What if I kissed the teacher?

It was almost a decade ago that I first read Mark Bracher’s powerful essay “Transference, Desire, and the Ethics of Literary Pedagogy.” At that time I was a fairly fresh post-secondary instructor, beginning my doctoral studies and feeling my way between literary theory and pedagogical theory. In this essay Bracher argues that “transference is ubiquitous in literature classes” (128). From my own experiences in the classroom, as both student and teacher, I cannot dispute Bracher’s assessment. I believe teachers and professors in literary disciplines, including writing courses, should read and reflect on this essay, for it makes vital observations about our behaviour and ethics.

Importantly, Bracher argues, the teacher cannot help being the object of transference, at least for some students. Contemporary pedagogical practices almost ensure that it will happen:

In such a situation, strategies designed to reduce or eliminate the coercive and seductive force of authority actually have the opposite effect, because they function surreptitiously to reinforce the transference. The first strategy, the democratic, egalitarian gesture in which the teacher attempts to function as just another member of the class, often makes students suppose that this subject, the egalitarian teacher, really does know — knows or understands something about students’ abilities that other, more traditional teachers do not. As a result, students’ admiration for and enthrallment by such teachers is often increased rather than decreased by the teachers’ attempts to give up their authority. The second strategy, the “up-front” and honest acknowledgement and expression of the teacher’s own political or epistemological bias, with its assumption that students can counter the teacher’s authority with their own if they can recognize the teacher’s bias, mistakenly assumes that disagreeing with an authority neutralizes its force. In actuality, such admission of bias on the teacher’s part often simply transmutes the force of overt authority into a more subtle, transferential form even more powerful than the overt form: students may be so taken with the teacher’s honesty (or insight, or self-awareness) that their faith in the teacher’s authority is made even stronger. The third strategy — that of exposing the contingent, constructed nature of authority — also results in increasing the force of the teacher’s authority through reinforcing the transference, for such discussions, like the acknowledgment of one’s authority and the egalitarian gesture, succeed above all in confirming the students’ supposition that the teacher is a subject who really knows — in this case, knows epistemological truths that not only the students but also most other teachers don’t know. (128–29)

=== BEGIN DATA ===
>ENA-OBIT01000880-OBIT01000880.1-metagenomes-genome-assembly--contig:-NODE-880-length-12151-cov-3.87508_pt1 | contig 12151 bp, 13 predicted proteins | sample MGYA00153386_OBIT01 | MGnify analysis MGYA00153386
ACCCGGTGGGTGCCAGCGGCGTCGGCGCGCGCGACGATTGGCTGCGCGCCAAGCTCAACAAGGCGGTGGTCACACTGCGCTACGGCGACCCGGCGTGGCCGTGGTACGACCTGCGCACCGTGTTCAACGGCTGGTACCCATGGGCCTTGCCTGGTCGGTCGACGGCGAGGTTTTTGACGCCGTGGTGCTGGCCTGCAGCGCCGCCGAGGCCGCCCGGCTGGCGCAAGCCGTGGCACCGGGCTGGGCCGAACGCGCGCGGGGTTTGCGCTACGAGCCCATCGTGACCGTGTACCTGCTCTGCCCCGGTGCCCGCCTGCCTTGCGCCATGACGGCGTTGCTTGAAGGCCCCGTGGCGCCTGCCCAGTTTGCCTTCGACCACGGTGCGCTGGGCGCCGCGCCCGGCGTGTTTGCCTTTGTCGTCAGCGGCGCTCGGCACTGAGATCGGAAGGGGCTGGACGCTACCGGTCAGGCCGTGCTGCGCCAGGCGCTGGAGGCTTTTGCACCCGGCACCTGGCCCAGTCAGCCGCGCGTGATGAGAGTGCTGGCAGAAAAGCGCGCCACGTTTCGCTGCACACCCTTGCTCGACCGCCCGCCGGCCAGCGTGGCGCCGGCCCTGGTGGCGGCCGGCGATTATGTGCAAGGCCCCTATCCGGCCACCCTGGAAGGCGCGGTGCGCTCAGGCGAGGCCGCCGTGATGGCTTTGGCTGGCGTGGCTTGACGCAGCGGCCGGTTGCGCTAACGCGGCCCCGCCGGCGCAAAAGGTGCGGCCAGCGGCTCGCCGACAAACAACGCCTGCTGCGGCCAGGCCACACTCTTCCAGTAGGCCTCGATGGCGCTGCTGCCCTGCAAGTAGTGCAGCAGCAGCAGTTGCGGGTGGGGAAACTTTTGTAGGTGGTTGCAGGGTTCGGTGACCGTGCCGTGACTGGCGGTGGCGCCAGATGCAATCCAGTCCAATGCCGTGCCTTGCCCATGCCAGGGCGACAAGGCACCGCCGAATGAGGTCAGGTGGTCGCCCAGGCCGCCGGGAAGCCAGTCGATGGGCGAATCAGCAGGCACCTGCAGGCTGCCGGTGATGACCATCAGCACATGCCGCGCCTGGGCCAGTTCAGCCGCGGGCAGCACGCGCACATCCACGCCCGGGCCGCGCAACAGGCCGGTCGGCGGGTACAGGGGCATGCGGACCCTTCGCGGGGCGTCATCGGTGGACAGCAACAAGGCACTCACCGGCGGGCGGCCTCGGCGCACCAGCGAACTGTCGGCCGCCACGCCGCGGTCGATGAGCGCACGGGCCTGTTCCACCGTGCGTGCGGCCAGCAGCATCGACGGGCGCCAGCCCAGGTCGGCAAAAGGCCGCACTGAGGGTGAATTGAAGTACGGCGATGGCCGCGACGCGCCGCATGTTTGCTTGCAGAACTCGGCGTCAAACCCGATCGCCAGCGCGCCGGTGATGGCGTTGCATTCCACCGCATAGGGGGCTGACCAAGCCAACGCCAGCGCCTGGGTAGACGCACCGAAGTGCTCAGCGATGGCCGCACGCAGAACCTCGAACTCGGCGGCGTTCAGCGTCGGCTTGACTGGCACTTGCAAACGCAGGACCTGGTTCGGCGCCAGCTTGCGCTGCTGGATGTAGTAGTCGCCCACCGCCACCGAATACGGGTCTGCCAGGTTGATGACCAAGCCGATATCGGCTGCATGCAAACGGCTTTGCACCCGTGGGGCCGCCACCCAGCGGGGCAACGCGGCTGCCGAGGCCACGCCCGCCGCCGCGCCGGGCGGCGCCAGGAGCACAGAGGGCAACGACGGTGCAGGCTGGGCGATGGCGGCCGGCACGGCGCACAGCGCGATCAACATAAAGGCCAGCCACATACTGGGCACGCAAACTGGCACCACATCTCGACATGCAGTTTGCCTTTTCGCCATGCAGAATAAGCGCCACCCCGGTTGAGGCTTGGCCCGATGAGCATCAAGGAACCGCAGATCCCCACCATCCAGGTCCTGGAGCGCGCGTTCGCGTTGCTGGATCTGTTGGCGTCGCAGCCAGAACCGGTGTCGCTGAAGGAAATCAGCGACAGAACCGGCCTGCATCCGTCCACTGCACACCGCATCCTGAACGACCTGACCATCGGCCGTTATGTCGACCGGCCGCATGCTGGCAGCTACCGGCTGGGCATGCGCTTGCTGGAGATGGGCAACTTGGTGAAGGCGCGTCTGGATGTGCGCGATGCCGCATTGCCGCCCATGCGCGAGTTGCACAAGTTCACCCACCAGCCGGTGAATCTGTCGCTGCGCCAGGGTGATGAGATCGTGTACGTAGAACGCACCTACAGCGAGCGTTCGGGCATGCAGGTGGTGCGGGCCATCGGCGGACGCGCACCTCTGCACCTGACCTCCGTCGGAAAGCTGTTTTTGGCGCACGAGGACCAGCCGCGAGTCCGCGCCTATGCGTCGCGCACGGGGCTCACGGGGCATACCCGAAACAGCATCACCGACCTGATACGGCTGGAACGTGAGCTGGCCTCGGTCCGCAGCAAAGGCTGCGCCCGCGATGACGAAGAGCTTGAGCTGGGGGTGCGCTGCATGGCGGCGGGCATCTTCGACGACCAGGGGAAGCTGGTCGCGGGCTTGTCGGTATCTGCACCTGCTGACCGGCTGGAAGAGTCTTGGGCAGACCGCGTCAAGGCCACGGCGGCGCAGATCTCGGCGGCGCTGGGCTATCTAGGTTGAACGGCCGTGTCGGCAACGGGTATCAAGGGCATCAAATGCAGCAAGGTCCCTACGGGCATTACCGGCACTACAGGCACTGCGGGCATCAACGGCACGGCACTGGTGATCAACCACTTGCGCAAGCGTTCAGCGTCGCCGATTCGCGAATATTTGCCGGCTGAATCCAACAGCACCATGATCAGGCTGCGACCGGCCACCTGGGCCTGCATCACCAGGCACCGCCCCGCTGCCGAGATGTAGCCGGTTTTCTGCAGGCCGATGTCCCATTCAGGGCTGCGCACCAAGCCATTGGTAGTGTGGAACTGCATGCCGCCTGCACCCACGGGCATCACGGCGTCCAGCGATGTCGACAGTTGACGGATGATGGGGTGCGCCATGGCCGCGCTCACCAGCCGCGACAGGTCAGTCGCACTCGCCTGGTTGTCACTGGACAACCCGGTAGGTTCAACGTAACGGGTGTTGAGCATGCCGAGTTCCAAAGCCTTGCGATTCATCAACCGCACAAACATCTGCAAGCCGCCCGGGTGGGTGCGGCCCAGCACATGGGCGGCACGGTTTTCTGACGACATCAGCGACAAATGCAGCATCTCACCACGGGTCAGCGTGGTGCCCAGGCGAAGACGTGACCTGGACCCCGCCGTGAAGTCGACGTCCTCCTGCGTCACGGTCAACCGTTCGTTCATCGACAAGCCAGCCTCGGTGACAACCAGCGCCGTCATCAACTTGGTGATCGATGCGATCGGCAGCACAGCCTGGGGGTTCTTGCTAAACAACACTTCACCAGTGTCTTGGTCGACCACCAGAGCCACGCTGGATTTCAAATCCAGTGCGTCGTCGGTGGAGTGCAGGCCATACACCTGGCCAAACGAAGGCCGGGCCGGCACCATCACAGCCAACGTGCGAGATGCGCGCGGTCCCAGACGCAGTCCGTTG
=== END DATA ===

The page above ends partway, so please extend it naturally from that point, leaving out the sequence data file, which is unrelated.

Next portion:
He continues:

The question, then, is not whether to operate with transference authority, but rather how to operate with it in an ethical and effective manner — that is, how to have a significant impact on students, but without subtly coercing or seducing them into particular beliefs, values, desires, enjoyments, or behaviors. (129)

Ultimately, Bracher argues that teachers must become more conscious of the kinds of outcomes we seek in the classroom, since the ultimate goal of teaching is to effect some kind of change in the learner (and presumably the teacher). While psychoanalytic pedagogy is largely ignored in today’s classrooms, Bracher’s essay offers nuanced insights about how teachers actually operate and how we may even work against our declared intentions. I recommend his essay highly.

Source: Mark Bracher, “Transference, Desire, and the Ethics of Literary Pedagogy” in College Literature (26.3: 127–146).

 

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